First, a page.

This thesis develops a context-sensitive framework for local community-based sustainable development monitoring in Tigray, northern Ethiopia. Tigray has a predominantly rural livelihood system based upon ox-plough rain-fed farming that is strongly dependent on surrounding natural resources. Tigray suffers recurrent droughts and was one of the most affected regions from nearly two decades of civil war in Ethiopia that ended in 1991. There is a need to monitor whether the extensive livelihood activities and vigorous rehabilitation and development efforts since the end of the civil war are leading towards an ideal of sustainable development.
Concepts relevant to the purpose of this thesis such as rural development, sustainability and sustainable development are reviewed in the context of the study area. A mix of bottom-up and top-down rural development approaches, and not a neat fit to either of the two, captures what is currently happening in Tigray. A distinction is made between sustainability and sustainable development in contrast to interchangeable usage in the literature. Sustainability refers to a system's ability to continue into the future, while sustainable development is a wider process of livelihood and natural systems improvement in terms of a multiple set of goals including sustainability, intra and inter-generational equity.
Grounded theory and critical systems thinking are employed as complementary research approaches in the study. Informed by critical systems thinking, two basic demands of grounded theory methodology are modified. The demands are the suspension of a priori assumptions from interfering with inductive theory development and that theory has to emerge around a single core problem of the inquiry. The first modification is to employ critical systems thinking to make a critical effort in explicating the a priori assumptions that inevitably enter theory development, instead of attempting an impossible task of suspension. The second modification, important in dealing with multi-systems inquiry, is recognising the possibility, indeed desirability, of developing an inductive theory with multiple and interconnected core issues. Using modified grounded theory methodology, a substantive model was developed that helps understand the dynamics of the livelihood and natural systems of the case study area. The substantive model has two triad sets of interrelated core concepts. The first triad set contains endowment, entitlement and entrustment. This conceptual triad represents the relationship between what resources and services are available (endowment), what are accessed through rights (entitlement) and what are contributed, transferred and refrained from through duties (entrustment). The second triad set is of institutions, interventions, and perturbations that determine entitlements and entrustments, and influence endowments. The substantive model hypothesises that the natural system of the case study area displays a predominantly nonequilibrium behaviour and thus uncertainty, requiring adaptive and flexible livelihood systems. The substantive model expands the notion of institutions in development studies by defining them not only as mechanisms of reducing social dilemmas, but also as ways of dealing with uncertainty in relations between society and nature. The concept of entrustment extends the entitlement theory of famine by introducing the need to examine duties entrusted upon social actors. The concept of entrustment also allows understanding the morality of designs, actions and institutions that mediate and express relations within and between generations.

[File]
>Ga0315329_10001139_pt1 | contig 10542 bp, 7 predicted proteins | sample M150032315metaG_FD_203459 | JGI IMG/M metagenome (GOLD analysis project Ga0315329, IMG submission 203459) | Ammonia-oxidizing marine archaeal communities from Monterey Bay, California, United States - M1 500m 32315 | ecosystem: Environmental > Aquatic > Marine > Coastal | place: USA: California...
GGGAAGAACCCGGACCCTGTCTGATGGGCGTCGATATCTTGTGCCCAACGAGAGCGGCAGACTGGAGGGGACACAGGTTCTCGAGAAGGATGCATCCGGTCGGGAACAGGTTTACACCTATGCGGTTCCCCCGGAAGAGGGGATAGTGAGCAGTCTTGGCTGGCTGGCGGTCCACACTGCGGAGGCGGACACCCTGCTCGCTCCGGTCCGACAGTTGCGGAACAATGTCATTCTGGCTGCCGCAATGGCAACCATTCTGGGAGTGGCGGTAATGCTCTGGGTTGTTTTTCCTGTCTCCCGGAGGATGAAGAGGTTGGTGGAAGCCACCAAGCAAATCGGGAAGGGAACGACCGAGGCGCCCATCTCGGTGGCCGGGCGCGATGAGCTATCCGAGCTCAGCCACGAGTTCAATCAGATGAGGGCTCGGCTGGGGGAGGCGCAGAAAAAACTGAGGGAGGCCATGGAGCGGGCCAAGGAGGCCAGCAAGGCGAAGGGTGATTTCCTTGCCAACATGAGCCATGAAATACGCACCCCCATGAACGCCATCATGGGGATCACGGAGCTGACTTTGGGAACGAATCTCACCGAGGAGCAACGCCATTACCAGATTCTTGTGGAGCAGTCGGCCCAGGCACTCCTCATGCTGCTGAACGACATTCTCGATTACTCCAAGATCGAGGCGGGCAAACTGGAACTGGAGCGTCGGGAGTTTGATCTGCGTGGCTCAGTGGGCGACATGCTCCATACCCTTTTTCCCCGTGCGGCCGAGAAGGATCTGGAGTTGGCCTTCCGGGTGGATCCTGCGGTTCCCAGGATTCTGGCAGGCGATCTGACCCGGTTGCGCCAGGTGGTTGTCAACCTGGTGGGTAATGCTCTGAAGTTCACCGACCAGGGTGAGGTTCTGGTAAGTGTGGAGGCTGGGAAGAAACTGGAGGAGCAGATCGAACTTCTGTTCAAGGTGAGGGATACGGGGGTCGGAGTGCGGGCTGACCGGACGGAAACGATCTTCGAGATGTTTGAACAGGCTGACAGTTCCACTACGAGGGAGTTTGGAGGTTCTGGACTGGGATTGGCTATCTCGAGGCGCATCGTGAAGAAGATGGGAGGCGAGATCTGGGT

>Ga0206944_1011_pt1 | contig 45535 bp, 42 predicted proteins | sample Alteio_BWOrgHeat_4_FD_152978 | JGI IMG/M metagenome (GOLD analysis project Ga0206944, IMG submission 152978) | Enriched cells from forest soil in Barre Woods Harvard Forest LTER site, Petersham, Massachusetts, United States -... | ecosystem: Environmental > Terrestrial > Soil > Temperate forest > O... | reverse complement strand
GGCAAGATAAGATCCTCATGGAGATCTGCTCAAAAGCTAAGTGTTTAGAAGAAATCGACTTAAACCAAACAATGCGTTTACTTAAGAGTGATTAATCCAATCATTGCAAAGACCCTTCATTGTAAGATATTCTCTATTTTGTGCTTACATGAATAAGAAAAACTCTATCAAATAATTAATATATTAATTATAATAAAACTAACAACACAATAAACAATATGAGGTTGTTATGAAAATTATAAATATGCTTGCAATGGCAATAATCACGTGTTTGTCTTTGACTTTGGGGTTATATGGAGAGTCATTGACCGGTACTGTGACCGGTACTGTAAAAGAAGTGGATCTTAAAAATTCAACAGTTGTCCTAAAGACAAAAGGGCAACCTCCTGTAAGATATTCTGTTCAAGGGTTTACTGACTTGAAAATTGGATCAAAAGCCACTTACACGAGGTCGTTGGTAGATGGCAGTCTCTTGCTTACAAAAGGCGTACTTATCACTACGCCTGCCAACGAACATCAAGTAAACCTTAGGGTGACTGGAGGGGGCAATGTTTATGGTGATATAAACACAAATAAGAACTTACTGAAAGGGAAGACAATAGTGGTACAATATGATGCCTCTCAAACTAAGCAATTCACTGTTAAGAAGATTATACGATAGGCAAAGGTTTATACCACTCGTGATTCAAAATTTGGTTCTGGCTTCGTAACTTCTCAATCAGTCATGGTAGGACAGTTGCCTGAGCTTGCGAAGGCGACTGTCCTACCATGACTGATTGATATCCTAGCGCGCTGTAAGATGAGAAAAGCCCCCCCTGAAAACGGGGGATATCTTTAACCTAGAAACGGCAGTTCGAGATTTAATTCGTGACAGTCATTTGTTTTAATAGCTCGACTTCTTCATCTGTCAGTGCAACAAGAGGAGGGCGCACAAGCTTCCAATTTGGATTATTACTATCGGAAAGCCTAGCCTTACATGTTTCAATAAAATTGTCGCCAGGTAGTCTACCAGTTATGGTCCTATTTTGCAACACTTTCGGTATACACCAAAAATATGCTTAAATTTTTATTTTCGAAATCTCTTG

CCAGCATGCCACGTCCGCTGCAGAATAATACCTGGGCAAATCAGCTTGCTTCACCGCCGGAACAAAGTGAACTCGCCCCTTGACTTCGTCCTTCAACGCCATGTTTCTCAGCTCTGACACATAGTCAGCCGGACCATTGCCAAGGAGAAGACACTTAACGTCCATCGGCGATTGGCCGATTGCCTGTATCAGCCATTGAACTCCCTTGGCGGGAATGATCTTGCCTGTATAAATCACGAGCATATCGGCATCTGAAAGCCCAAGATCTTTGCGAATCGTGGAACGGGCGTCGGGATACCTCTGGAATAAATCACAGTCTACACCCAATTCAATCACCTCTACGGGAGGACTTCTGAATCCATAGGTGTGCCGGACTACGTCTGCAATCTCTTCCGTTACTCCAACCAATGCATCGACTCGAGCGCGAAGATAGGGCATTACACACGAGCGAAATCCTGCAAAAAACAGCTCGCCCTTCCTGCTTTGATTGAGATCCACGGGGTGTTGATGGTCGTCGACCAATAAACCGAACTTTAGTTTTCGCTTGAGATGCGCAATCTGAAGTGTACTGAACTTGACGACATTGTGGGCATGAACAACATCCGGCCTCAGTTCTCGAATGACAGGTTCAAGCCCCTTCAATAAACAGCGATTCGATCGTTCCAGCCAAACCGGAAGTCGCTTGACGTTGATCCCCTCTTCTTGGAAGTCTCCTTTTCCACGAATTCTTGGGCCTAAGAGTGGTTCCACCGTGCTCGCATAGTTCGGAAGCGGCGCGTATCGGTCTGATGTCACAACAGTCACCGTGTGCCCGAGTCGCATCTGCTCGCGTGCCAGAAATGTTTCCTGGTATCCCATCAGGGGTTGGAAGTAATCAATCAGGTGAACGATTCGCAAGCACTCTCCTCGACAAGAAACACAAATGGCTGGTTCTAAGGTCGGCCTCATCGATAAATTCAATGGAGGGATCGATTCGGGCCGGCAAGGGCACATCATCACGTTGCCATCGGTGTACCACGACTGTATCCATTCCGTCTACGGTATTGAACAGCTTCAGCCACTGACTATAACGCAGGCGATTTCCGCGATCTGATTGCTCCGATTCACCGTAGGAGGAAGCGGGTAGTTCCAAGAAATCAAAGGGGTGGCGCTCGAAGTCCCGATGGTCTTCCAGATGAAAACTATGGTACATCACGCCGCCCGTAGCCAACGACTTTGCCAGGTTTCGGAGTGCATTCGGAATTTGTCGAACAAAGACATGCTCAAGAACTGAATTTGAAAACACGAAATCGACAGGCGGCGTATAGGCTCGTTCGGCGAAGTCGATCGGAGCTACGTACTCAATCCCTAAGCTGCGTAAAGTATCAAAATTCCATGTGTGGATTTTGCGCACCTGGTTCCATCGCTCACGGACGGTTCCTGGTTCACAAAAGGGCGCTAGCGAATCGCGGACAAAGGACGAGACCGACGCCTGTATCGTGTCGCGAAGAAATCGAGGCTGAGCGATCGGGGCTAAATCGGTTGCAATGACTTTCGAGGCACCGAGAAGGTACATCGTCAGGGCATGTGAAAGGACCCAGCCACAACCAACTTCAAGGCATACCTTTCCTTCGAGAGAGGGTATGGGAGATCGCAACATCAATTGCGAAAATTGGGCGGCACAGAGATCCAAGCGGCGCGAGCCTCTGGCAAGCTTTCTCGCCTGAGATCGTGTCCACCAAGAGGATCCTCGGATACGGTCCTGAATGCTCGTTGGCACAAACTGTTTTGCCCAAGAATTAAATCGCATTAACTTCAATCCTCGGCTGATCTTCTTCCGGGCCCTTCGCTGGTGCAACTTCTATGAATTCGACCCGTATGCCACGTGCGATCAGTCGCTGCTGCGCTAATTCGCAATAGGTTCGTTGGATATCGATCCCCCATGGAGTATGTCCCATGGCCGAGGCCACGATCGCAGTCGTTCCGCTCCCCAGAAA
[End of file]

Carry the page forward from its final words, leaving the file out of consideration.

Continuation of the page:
A monitoring framework is developed with the substantive model as its core to ensure relevance. Dialogue that involves the community and experts is the central modus operandi of the monitoring framework. Making dialogue central to sustainable development monitoring contrasts with the development and organisation of indicators that is the major preoccupation of contemporary frameworks and indeed the original intention of this study. The change from indicators to dialogue is the result of learning and insights form critical review of contemporary frameworks and a systems-based sustainable development perspective. The learning is that using indicators as the central tools, contemporary monitoring-frameworks tend to exclude ordinary citizens because of the technical expertise requirement. A critical systems based understanding of sustainable development articulates the primacy of ethics and the legitimacy of involvement of all concerned citizens in sustainable development monitoring. Dialogue facilitates the explication of assumptions and judgments that are constitutive of the monitoring process. It changes the aim of sustainable development monitoring with regard to the public from informing to co-learning. Co-learning can directly influence previous and subsequent designs and actions towards sustainable development.
Tools from critical systems heuristics are proposed to enhance a local mechanism for collective reflection and evaluation known as gem-gam. Iteration of this case study is suggested in the development and application of the monitoring framework to other localities of Tigray.